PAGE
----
Bathing Suits: Self-Conscious Or Self Confident?
As the weather warms, the minds of millions of consumers turn to bathing suits. Women are encouraged to worry about whether their bodies are “bathing suit ready,” or whether it’s time to panic and purchase any number of so-called miracle diets on the market, or perhaps shell out for a gym membership or exercise program.
While at least one tourist destination encourages visitors to cover up (CNN reports that a proposed law will result in fines for those whose suits show too much, though it’s not clear how skimpy bathing wear must be to fit that criteria), other locations lean in the opposite direction: the Detroit Free Press reports on some of the best Caribbean beaches where no bathing suits are required at all.
The decision about how much to cover seems to leave many women in anguish, as they worry over stretch marks from pregnancy, body types they perceive as unlovely, and concerns that overly-skimpy suits will ‘send the wrong message.’
Lashing back at this idea, a growing number of women are decrying what they see as an attempted public ownership of their bodies by a patriarchal society. They note that these standards, while not unheard of, are rarer for men, and suggest that it’s time for women to feel comfortable buying bathing suits they like, without worrying about whether others will make judgments.
The idea that women can simply wear what they like, without worrying about whether their bathing suits show any fat rolls, scars, or other is inspiring social media memes encouraging women to feel comfortable in their skin, regardless of what flaws they think might be evident.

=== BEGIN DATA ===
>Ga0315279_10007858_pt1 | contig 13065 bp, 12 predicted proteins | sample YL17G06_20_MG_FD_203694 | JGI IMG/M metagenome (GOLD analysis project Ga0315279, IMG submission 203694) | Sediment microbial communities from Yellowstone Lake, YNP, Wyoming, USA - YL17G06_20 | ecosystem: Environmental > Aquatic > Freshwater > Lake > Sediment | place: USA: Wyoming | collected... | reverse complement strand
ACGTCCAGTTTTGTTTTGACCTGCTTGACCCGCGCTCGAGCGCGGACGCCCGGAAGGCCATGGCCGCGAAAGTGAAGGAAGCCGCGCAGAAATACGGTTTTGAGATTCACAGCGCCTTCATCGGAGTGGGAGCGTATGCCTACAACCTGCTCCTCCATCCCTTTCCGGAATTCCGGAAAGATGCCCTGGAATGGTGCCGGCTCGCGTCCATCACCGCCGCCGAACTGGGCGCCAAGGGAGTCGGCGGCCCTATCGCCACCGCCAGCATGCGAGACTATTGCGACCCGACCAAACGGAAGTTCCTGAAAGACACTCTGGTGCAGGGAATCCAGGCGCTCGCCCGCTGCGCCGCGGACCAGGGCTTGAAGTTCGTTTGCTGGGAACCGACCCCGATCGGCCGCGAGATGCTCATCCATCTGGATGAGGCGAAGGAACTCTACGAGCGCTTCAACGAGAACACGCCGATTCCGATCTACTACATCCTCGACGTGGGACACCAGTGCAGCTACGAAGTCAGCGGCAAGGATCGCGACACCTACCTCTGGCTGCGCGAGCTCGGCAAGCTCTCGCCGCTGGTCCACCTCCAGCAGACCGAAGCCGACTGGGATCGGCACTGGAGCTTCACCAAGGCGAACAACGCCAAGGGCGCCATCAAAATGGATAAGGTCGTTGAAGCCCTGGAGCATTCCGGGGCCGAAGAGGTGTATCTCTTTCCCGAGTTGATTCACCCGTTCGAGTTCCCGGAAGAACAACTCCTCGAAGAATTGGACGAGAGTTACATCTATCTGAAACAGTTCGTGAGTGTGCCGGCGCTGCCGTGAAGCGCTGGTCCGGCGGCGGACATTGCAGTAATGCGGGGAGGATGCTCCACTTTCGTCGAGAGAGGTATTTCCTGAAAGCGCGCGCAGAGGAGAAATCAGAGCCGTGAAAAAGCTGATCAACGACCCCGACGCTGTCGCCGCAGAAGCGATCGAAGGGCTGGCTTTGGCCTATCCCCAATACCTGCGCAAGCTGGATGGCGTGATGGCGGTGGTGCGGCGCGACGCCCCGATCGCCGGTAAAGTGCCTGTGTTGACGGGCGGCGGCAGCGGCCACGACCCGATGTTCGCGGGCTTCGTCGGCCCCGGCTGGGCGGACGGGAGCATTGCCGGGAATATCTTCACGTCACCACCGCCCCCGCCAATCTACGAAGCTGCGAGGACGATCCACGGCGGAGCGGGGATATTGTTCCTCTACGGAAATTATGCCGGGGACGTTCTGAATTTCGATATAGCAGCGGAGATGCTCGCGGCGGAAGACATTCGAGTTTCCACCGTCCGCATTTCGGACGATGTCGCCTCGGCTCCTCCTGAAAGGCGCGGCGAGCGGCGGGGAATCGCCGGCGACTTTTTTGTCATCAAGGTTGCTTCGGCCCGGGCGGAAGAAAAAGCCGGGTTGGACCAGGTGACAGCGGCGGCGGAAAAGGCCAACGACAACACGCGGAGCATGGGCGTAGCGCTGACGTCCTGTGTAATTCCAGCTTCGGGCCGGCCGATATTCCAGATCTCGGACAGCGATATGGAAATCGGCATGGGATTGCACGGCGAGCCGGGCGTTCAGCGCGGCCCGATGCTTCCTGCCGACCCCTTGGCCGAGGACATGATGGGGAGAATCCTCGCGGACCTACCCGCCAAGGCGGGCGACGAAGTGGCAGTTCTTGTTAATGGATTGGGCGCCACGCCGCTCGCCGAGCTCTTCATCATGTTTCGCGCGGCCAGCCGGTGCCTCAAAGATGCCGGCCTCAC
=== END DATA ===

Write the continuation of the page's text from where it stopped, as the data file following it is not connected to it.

Still, those on the other side of the debate, what one might term the “We Don’t Want To See That!” side, maintain that there are some things not appropriate for public display. For instance, Blogger Brooke Birmingham shared a photo on Facebook just last month, after she says a magazine refused to use it. The photo is an ‘after’ shot, taken after she lost 172 pounds, shows Brooke in her bathing suit top and shorts. Those who have lost large amounts of weight will recognize the extra skin showing between the two articles of clothing.
On Twitter, too, we are reminded that women’s bodies are, first and foremost, for the viewing pleasure of others:
Fat girls who wear a bikini. I have nothing against you. But do spare a thought for other peoples’ eyes.
— Shahirwan (@slooberbie) May 10, 2014
High waisted bathing suits are a fat girls excuse to wear a bikini, not sure if I’m prepared for the sights I’m about to endure this summer
— Lës (@lesbone_) May 14, 2014
Fat-shaming is nothing new in our society (and at least one study has shown that those who think they’re ‘helping’ are not, as Inquisitr reported last year) but it seems that at no other time does it rise to such a fever pitch as the start of summer, when clothes start getting scantier and skin more visible.
It seems like when the bathing suits hit the store shelves, the mixed messages explode. Should women be self-confident, and wear what makes them comfortable, or should they be conscious of how they look to others and focus on fitting into society’s norms? Who decides what you wear? Tell us in the comments: do you choose bathing suits based on covering flaws, or based on comfort?
(Image Credit: Alex Proimos)